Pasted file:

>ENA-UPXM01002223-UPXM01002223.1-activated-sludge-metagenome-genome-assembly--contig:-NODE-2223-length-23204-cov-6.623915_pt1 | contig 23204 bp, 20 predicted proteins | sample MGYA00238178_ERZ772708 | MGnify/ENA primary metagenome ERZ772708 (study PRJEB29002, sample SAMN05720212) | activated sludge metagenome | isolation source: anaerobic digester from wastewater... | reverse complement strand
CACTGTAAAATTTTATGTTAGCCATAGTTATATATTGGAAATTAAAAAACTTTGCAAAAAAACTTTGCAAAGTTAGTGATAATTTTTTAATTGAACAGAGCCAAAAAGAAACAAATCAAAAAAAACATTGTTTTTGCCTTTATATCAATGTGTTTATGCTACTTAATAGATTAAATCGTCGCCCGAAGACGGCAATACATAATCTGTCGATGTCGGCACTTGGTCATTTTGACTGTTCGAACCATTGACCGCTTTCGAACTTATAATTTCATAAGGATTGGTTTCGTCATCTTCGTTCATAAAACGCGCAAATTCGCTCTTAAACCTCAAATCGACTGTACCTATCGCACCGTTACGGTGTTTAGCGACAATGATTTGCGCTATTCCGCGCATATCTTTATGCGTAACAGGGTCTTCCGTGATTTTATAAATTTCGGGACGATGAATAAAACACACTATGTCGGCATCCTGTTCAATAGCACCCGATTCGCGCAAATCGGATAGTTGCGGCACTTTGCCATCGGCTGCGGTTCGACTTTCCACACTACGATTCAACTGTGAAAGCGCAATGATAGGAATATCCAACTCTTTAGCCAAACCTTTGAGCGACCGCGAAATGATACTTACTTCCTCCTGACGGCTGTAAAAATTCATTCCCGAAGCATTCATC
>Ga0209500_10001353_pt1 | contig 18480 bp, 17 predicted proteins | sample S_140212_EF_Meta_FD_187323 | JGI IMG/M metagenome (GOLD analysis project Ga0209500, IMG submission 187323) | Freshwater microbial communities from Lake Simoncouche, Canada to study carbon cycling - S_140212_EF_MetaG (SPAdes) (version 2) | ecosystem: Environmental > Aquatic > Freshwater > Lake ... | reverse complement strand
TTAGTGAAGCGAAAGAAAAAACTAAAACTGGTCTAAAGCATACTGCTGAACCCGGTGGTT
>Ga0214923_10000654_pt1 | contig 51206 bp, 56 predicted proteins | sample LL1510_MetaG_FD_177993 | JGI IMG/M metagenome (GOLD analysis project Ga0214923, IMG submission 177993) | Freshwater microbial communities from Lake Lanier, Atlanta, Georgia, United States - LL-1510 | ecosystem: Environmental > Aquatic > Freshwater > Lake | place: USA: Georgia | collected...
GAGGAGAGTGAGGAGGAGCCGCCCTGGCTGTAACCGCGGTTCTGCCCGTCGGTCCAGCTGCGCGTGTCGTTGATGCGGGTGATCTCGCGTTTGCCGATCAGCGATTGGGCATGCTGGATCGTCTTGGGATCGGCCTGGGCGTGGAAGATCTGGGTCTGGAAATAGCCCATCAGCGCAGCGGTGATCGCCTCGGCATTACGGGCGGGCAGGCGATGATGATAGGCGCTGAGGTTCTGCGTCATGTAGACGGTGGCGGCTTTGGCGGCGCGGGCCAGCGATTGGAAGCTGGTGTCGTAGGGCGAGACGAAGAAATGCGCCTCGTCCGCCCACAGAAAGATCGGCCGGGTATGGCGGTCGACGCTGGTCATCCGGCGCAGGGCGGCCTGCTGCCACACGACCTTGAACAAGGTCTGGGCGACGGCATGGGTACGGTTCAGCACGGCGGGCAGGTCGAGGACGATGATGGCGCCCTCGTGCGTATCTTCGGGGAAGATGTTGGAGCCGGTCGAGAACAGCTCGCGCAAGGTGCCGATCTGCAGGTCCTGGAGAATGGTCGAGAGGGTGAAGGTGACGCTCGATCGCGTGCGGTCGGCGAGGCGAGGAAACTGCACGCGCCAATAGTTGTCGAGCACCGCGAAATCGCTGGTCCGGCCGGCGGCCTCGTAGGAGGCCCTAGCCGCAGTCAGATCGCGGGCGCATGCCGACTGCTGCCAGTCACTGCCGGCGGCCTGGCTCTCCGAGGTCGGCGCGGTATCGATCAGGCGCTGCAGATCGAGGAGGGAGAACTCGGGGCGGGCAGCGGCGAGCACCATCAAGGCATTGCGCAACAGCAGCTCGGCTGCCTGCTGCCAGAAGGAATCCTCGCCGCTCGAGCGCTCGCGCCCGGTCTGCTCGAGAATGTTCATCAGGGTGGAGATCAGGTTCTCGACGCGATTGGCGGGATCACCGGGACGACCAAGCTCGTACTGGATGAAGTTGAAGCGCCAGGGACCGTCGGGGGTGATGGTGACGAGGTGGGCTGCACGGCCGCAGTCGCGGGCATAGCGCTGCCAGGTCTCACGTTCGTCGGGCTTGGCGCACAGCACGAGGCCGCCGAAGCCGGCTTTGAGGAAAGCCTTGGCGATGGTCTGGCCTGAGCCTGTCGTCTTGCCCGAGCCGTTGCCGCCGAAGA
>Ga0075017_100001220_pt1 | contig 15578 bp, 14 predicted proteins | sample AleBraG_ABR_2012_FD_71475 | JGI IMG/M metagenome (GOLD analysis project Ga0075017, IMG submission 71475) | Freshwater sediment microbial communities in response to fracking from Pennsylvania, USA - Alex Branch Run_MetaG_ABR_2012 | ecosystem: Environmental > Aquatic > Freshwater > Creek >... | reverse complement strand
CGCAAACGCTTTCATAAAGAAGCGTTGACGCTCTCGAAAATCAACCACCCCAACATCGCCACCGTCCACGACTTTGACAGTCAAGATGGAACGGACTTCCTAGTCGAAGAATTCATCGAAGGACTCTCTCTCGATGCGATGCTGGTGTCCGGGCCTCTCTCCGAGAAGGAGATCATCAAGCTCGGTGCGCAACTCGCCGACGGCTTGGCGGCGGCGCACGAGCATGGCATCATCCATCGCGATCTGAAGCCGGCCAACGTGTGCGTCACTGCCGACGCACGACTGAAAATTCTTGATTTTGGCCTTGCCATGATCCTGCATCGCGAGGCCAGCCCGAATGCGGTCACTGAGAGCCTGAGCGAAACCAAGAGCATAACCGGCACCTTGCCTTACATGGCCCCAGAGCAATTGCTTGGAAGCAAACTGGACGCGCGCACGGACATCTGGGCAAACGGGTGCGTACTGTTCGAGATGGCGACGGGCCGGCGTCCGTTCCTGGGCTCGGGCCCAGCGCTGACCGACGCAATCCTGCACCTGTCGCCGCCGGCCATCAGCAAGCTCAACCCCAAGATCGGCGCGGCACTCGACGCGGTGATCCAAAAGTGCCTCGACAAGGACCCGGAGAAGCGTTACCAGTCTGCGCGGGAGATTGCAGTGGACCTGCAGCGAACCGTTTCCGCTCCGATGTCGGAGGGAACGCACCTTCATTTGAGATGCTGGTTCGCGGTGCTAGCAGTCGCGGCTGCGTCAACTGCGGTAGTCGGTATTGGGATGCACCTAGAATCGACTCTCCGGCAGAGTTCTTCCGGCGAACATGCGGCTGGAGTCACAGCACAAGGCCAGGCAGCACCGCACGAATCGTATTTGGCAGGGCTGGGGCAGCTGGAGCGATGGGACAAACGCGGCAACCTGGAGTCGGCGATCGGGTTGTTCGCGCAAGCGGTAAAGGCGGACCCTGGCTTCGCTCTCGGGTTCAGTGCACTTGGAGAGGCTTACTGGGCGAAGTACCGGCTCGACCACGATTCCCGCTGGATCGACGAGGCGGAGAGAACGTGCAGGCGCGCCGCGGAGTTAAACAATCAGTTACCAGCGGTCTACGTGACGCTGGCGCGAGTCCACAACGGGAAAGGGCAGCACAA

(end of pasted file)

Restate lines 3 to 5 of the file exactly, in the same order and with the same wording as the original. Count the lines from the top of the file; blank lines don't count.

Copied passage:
>Ga0209500_10001353_pt1 | contig 18480 bp, 17 predicted proteins | sample S_140212_EF_Meta_FD_187323 | JGI IMG/M metagenome (GOLD analysis project Ga0209500, IMG submission 187323) | Freshwater microbial communities from Lake Simoncouche, Canada to study carbon cycling - S_140212_EF_MetaG (SPAdes) (version 2) | ecosystem: Environmental > Aquatic > Freshwater > Lake ... | reverse complement strand
TTAGTGAAGCGAAAGAAAAAACTAAAACTGGTCTAAAGCATACTGCTGAACCCGGTGGTT
>Ga0214923_10000654_pt1 | contig 51206 bp, 56 predicted proteins | sample LL1510_MetaG_FD_177993 | JGI IMG/M metagenome (GOLD analysis project Ga0214923, IMG submission 177993) | Freshwater microbial communities from Lake Lanier, Atlanta, Georgia, United States - LL-1510 | ecosystem: Environmental > Aquatic > Freshwater > Lake | place: USA: Georgia | collected...